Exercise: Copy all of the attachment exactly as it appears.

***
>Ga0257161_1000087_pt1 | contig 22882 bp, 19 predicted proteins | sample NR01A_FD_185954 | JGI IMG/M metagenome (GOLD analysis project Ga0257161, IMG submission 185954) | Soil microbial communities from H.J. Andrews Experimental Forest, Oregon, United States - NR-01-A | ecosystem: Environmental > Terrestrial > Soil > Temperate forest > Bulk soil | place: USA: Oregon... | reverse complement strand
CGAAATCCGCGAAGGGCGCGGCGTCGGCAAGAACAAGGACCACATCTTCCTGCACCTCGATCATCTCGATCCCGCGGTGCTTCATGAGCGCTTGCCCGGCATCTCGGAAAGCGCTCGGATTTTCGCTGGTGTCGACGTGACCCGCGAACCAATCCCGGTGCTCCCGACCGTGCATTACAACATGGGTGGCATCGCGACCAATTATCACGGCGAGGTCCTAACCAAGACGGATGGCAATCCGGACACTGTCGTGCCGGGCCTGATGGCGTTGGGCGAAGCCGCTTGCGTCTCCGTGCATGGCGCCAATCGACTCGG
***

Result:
>Ga0257161_1000087_pt1 | contig 22882 bp, 19 predicted proteins | sample NR01A_FD_185954 | JGI IMG/M metagenome (GOLD analysis project Ga0257161, IMG submission 185954) | Soil microbial communities from H.J. Andrews Experimental Forest, Oregon, United States - NR-01-A | ecosystem: Environmental > Terrestrial > Soil > Temperate forest > Bulk soil | place: USA: Oregon... | reverse complement strand
CGAAATCCGCGAAGGGCGCGGCGTCGGCAAGAACAAGGACCACATCTTCCTGCACCTCGATCATCTCGATCCCGCGGTGCTTCATGAGCGCTTGCCCGGCATCTCGGAAAGCGCTCGGATTTTCGCTGGTGTCGACGTGACCCGCGAACCAATCCCGGTGCTCCCGACCGTGCATTACAACATGGGTGGCATCGCGACCAATTATCACGGCGAGGTCCTAACCAAGACGGATGGCAATCCGGACACTGTCGTGCCGGGCCTGATGGCGTTGGGCGAAGCCGCTTGCGTCTCCGTGCATGGCGCCAATCGACTCGG